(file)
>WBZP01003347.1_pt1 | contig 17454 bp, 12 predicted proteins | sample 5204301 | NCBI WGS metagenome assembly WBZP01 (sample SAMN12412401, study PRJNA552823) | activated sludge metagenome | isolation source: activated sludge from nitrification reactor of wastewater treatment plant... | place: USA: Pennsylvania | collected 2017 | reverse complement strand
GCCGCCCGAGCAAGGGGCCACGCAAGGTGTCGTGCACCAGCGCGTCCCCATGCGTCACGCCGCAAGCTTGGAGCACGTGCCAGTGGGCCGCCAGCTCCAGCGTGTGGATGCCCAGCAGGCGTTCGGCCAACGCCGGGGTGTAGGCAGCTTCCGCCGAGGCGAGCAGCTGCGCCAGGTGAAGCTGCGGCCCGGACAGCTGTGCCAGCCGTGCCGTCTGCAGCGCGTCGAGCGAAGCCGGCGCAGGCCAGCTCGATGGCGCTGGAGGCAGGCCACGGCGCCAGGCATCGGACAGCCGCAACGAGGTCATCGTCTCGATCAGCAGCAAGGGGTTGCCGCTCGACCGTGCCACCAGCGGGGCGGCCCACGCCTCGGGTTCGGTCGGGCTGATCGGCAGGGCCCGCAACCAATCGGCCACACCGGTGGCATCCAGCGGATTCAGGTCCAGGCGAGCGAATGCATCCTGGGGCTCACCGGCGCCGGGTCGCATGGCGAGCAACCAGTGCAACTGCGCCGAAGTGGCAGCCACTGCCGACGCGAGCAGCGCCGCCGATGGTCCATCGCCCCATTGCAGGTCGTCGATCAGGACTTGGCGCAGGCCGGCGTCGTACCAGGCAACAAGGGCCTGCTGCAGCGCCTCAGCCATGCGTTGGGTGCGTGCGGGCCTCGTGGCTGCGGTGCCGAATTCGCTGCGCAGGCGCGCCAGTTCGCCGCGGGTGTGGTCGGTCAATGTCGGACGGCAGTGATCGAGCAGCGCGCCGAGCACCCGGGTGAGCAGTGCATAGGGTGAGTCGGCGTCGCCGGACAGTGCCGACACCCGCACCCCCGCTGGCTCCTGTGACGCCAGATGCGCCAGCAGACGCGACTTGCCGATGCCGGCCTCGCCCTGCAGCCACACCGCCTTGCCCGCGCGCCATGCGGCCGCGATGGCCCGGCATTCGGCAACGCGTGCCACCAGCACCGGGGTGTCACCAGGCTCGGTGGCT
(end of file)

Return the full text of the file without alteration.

>WBZP01003347.1_pt1 | contig 17454 bp, 12 predicted proteins | sample 5204301 | NCBI WGS metagenome assembly WBZP01 (sample SAMN12412401, study PRJNA552823) | activated sludge metagenome | isolation source: activated sludge from nitrification reactor of wastewater treatment plant... | place: USA: Pennsylvania | collected 2017 | reverse complement strand
GCCGCCCGAGCAAGGGGCCACGCAAGGTGTCGTGCACCAGCGCGTCCCCATGCGTCACGCCGCAAGCTTGGAGCACGTGCCAGTGGGCCGCCAGCTCCAGCGTGTGGATGCCCAGCAGGCGTTCGGCCAACGCCGGGGTGTAGGCAGCTTCCGCCGAGGCGAGCAGCTGCGCCAGGTGAAGCTGCGGCCCGGACAGCTGTGCCAGCCGTGCCGTCTGCAGCGCGTCGAGCGAAGCCGGCGCAGGCCAGCTCGATGGCGCTGGAGGCAGGCCACGGCGCCAGGCATCGGACAGCCGCAACGAGGTCATCGTCTCGATCAGCAGCAAGGGGTTGCCGCTCGACCGTGCCACCAGCGGGGCGGCCCACGCCTCGGGTTCGGTCGGGCTGATCGGCAGGGCCCGCAACCAATCGGCCACACCGGTGGCATCCAGCGGATTCAGGTCCAGGCGAGCGAATGCATCCTGGGGCTCACCGGCGCCGGGTCGCATGGCGAGCAACCAGTGCAACTGCGCCGAAGTGGCAGCCACTGCCGACGCGAGCAGCGCCGCCGATGGTCCATCGCCCCATTGCAGGTCGTCGATCAGGACTTGGCGCAGGCCGGCGTCGTACCAGGCAACAAGGGCCTGCTGCAGCGCCTCAGCCATGCGTTGGGTGCGTGCGGGCCTCGTGGCTGCGGTGCCGAATTCGCTGCGCAGGCGCGCCAGTTCGCCGCGGGTGTGGTCGGTCAATGTCGGACGGCAGTGATCGAGCAGCGCGCCGAGCACCCGGGTGAGCAGTGCATAGGGTGAGTCGGCGTCGCCGGACAGTGCCGACACCCGCACCCCCGCTGGCTCCTGTGACGCCAGATGCGCCAGCAGACGCGACTTGCCGATGCCGGCCTCGCCCTGCAGCCACACCGCCTTGCCCGCGCGCCATGCGGCCGCGATGGCCCGGCATTCGGCAACGCGTGCCACCAGCACCGGGGTGTCACCAGGCTCGGTGGCT